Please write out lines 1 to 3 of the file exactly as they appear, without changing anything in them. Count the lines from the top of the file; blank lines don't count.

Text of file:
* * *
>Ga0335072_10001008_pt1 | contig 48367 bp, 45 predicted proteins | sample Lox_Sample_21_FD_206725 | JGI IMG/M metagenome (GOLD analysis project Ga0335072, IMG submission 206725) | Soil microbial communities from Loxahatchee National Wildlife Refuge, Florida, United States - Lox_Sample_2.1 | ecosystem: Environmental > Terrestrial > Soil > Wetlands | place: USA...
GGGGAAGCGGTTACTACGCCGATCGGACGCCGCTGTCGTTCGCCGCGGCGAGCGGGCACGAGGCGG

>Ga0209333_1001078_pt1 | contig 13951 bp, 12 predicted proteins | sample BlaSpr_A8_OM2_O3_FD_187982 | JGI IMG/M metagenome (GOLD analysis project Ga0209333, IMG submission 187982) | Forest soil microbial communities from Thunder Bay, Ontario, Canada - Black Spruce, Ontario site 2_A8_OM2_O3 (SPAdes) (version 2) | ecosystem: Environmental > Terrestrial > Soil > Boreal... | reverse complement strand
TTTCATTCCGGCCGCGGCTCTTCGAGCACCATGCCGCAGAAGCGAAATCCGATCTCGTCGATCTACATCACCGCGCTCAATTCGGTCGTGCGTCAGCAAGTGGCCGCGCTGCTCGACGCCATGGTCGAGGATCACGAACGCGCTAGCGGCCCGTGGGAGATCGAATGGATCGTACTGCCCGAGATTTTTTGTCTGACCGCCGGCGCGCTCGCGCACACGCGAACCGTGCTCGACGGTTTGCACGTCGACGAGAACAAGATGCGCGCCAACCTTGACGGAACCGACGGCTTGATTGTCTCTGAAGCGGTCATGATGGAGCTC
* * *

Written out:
>Ga0335072_10001008_pt1 | contig 48367 bp, 45 predicted proteins | sample Lox_Sample_21_FD_206725 | JGI IMG/M metagenome (GOLD analysis project Ga0335072, IMG submission 206725) | Soil microbial communities from Loxahatchee National Wildlife Refuge, Florida, United States - Lox_Sample_2.1 | ecosystem: Environmental > Terrestrial > Soil > Wetlands | place: USA...
GGGGAAGCGGTTACTACGCCGATCGGACGCCGCTGTCGTTCGCCGCGGCGAGCGGGCACGAGGCGG

>Ga0209333_1001078_pt1 | contig 13951 bp, 12 predicted proteins | sample BlaSpr_A8_OM2_O3_FD_187982 | JGI IMG/M metagenome (GOLD analysis project Ga0209333, IMG submission 187982) | Forest soil microbial communities from Thunder Bay, Ontario, Canada - Black Spruce, Ontario site 2_A8_OM2_O3 (SPAdes) (version 2) | ecosystem: Environmental > Terrestrial > Soil > Boreal... | reverse complement strand